Are you getting sleepy?

Hello dear readers! This is my back-up post. What is a back-up post, you ask? Well, we update UpbeaT everyday, right? But we're all U of T students, so what happens when school hits and we don't have time to write anything? Being U of T students, instead of not posting, we write a post ahead of time just for the occasion. If you're reading this, I'm either:
  1. sleep-deprived and buried under piles of lecture slides and colour-coded notes and trying to cram for an exam;
  2. sleep-deprived and buried under glasses of unfinished water and bowls of half-eaten instant noodle and trying to write an essay;
  3. sleep-deprived and sick;
  4. any variation of the above.
Regardless of which (edit: turns out, I'm choice 3 and 1, in that order), the common theme is sleep deprivation. So just what is sleep deprivation? says you may be sleep deprived if you...
  • Need an alarm clock in order to wake up on time.
  • Rely on the snooze button.
  • Have a hard time getting out of bed in the morning.
  • Feel sluggish in the afternoon.
  • Get sleepy in meetings, lectures, or warm rooms.
  • Get drowsy after heavy meals or when driving.
  • Fall asleep while watching TV or relaxing in the evening.
  • Feel the need to sleep in on weekends.
  • Fall asleep within five minutes of going to bed.
Sound familiar? I'm pretty sure most of us have been sleep-deprived at some point during the school year. If you aren't because you have such good time management skills (and luck, because Murphy is a horrible influence on Lady Luck) and you're on top of everything? Honestly, kudos. But what about the rest of us? Our schedules are varying levels of ridiculous and not "real world" at all. The well-meaning advice I get from non-students who say "just make sure you get your eight hours of sleep!" is unfortunately not realistic when all I'm trying to do is live from assignment to assignment while trying not to forget to eat. Robarts is open 24 hours for a reason. I make do with naps, which has been scientifically proven to improve your ability to learn. I don't know about you though - sometimes I wake up from naps refreshed and energized and ready to go; other times I wake up and I'm groggy and for all intents and purposes, a zombie minus the cannibalism. I wondered how I can consistently get the good kind of nap, so I researched the science of sleep. There are 5 stages of sleep: REM sleep and 4 stages non-REM sleep. You can read more about the scientific difference, benefit and purpose of both here and here, but generally, REM sleep replenishes the mind while non-REM rejuvenates the body. You enter REM (rapid eye movement) sleep first. This stage is the lightest and where you dream. Then you get into deeper stages of sleep (the non-REM sleep). Since sleep is cyclical, you can be in any point of the sleep stages when you wake up. So the groggy feeling you get is if you're jolted awake from your deep sleep (non-REM). It's like diving in deep waters - you can't swim to the surface too quickly.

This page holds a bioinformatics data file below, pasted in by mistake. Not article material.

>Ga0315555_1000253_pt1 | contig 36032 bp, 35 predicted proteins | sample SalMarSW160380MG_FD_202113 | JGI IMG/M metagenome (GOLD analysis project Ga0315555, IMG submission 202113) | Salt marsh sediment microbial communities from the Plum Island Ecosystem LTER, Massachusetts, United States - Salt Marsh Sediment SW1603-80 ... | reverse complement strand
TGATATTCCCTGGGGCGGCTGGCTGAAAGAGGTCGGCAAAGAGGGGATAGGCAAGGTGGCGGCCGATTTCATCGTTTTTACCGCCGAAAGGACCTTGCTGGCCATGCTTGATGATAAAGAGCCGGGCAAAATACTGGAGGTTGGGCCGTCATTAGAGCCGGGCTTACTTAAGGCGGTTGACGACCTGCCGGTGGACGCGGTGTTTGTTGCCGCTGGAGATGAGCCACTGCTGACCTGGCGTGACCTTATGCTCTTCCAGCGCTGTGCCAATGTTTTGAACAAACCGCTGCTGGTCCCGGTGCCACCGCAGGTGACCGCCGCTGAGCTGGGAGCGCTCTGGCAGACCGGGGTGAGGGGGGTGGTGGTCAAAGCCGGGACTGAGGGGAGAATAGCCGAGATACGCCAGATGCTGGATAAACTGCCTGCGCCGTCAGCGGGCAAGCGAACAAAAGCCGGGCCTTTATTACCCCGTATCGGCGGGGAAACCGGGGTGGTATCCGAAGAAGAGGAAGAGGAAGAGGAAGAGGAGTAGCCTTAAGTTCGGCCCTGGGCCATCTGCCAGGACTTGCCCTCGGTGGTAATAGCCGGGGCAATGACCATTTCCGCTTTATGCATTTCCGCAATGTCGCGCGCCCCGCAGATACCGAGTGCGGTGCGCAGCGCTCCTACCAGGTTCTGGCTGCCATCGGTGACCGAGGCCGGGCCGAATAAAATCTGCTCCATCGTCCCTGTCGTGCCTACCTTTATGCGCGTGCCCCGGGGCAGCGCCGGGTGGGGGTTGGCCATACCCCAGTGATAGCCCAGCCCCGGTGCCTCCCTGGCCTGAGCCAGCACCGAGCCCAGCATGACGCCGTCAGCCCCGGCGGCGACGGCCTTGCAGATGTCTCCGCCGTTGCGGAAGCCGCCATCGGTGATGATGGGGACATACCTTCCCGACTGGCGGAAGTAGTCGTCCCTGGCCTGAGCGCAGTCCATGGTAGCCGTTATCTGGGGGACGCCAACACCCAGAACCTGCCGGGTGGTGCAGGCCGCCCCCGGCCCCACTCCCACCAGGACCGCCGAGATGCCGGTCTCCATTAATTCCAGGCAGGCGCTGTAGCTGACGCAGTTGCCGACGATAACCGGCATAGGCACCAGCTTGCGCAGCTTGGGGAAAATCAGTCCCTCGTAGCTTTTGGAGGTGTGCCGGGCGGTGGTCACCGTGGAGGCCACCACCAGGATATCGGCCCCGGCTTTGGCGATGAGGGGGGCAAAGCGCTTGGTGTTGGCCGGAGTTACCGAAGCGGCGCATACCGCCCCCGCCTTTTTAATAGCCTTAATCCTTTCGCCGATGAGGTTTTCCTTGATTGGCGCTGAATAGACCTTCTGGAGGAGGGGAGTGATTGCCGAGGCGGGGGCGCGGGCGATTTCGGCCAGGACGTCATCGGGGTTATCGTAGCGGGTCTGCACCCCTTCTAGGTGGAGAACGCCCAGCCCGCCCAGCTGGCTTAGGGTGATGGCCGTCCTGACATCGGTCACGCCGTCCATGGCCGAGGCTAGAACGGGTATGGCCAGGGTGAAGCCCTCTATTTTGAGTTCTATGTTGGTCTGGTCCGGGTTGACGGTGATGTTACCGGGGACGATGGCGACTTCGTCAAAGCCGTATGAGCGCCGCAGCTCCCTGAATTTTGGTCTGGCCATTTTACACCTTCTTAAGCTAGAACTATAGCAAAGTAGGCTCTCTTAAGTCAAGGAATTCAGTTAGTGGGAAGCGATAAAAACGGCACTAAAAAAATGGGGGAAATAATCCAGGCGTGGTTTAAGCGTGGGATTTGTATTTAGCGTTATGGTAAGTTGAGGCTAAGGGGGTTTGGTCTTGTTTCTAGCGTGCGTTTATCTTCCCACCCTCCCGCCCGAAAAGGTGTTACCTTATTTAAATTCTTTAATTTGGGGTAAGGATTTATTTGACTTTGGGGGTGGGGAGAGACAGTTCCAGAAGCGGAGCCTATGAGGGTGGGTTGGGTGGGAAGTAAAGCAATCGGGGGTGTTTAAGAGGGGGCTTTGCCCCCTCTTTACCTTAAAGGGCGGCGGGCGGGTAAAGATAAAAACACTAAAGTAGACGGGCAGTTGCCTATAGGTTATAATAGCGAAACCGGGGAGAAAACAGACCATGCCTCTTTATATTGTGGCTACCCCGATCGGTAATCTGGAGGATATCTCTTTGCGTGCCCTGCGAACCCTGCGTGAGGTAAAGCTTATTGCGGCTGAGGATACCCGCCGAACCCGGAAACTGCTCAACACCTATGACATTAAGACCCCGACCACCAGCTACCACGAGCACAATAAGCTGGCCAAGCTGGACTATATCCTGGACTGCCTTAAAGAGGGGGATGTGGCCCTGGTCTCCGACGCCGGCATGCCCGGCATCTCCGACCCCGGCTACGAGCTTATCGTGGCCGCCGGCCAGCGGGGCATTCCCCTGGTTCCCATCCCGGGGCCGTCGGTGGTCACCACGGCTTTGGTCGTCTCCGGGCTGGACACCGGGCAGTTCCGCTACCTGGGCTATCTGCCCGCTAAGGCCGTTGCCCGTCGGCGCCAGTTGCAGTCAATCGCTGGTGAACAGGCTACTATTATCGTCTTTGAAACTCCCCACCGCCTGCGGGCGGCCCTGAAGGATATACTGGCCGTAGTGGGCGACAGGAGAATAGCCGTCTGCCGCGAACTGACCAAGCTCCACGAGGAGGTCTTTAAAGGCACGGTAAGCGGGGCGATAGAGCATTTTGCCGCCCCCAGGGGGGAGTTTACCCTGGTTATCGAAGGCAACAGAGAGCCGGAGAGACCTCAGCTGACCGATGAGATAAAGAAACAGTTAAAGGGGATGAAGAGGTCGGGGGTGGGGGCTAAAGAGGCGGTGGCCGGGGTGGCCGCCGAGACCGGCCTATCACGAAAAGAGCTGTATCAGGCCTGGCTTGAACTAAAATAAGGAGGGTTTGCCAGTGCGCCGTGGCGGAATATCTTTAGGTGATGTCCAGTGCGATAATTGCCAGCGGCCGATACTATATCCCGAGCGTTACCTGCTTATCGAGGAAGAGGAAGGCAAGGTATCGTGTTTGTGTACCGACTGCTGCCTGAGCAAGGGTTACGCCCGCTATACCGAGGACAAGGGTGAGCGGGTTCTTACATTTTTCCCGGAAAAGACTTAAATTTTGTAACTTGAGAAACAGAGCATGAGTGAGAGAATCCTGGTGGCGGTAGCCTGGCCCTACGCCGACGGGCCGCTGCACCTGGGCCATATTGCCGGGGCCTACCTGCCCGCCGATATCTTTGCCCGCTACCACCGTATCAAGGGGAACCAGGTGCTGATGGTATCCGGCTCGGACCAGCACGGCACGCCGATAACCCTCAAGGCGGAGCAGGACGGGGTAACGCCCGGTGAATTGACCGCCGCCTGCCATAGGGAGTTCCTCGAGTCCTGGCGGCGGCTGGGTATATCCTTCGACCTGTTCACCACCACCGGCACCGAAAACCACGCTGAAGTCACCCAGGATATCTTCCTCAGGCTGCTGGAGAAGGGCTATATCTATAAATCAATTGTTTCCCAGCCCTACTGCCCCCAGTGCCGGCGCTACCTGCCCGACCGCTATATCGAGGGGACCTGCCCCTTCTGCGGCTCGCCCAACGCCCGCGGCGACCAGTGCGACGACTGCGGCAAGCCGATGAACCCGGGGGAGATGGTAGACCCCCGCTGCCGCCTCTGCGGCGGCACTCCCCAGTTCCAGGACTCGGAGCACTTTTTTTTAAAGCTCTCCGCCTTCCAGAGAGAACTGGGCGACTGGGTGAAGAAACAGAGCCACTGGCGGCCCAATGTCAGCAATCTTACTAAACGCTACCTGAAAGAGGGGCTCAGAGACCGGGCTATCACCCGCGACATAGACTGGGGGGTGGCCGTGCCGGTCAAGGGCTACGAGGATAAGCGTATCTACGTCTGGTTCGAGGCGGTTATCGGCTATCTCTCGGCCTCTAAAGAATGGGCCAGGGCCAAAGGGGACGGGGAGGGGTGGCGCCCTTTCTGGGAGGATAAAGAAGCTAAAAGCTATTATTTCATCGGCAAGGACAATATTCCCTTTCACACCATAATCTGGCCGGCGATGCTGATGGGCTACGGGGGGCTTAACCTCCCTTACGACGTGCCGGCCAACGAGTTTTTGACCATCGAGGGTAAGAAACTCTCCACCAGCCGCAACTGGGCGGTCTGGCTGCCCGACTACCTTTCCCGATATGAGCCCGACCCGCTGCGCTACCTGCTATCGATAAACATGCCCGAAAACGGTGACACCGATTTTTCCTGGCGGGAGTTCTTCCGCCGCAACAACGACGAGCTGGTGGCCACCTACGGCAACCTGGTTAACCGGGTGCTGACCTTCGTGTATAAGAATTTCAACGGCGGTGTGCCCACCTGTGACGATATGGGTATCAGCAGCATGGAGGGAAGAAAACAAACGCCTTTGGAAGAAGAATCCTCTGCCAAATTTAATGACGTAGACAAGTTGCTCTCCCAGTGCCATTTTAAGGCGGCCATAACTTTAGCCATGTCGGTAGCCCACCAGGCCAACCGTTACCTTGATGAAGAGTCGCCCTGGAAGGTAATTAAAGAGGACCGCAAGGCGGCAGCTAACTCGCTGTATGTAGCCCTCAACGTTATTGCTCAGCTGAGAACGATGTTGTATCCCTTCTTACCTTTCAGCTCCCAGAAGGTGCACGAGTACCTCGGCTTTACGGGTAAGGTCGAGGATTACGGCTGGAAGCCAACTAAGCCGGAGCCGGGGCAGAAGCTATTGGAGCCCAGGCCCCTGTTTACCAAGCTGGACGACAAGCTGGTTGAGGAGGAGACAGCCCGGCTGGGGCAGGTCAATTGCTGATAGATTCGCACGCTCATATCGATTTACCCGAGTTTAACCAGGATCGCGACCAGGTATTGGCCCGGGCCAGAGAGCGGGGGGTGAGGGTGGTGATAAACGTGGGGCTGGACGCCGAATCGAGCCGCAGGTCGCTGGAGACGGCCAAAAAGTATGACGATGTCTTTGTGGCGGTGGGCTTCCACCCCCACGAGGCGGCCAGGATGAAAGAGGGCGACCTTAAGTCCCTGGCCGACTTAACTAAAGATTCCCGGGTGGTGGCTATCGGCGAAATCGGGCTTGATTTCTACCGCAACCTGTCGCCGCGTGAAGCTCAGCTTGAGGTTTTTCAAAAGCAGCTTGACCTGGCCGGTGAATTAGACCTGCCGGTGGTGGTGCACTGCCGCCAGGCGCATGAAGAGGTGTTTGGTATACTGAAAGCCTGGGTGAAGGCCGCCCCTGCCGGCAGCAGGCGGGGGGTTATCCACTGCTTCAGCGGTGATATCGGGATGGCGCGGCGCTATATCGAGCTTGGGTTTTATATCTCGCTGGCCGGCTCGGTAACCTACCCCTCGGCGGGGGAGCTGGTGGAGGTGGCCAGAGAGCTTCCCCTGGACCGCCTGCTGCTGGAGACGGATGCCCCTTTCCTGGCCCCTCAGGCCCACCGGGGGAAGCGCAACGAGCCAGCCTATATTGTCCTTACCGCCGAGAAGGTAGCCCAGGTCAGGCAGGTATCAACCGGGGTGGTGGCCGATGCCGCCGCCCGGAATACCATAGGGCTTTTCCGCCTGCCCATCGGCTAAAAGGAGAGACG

What this means for us is that when we nap, we want to get into REM as quickly as possible and then kick* ourselves awake before we hit Stage 1 of non-REM. This is how we wake up feeling refreshed, more or less. Since everybody's circadian rhythm is different, I can't exactly give you a definite amount of time to nap. Experts say between 15 to 30 minutes (Douglas Adams says 42!). Ideally, the way to figure out your ideal nap time is to be well-rested and keep a sleep journal to see whether you're most alert when you wake up from a 15, 20, 25, or 30 minute nap. But if I had time to do that, I'd probably just sleep. Here's what I do. I budget for a half an hour nap, but I set two alarms. I set my wrist watch timer to go off after 20 minutes (it beeps for around 10 seconds) and then I have my phone go off like a bomb at 30 minutes in the most obnoxious, loudest noise possible. I keep both on top of my notes/binder/whatever I need to work on and away from the bed. I also keep my desk lamp on. That way, when my alarm rings, I have to get up from my bed to my desk, where it's bright, and the work I have to do is right in front of me. I won't just give in to the temptation to sleeeeeeeep. All I end doing is glaring at my phone and sitting down resignedly to work. So why the wrist watch? When it goes off at 20, I either wake up, or I sleep through it. If I wake up within that 10 seconds, it means I got up at the right time of the sleep stage. I get up with a longing look back to my bed, but my mind is clear. If I sleep through it because I'm so exhausted, well, I still need to wake up, so at 30 minutes, brute force it must be. It's better than waking up past 30 minutes, which I've found guarantees me grogginess or waking up 4 hours later, when the assignment/exam is due, and I'm groggy and not done. A fun way to see if you're awake? Go to BBC's Sheep Dash. It checks your reaction time to tranquilize sheeps. I just went ahead and tried it and I need caffeine: So dear readers, how are you faring? How does the week look? How do you balance school and work and extracurriculars and social life and sleep? What did you get for the Sheep Dash? Let me know in the comments! - Cynthia *C'mon, I'm talking about sleeping and dreaming. How can I NOT slip an Inception reference? If you haven't seen it, omg, go now.

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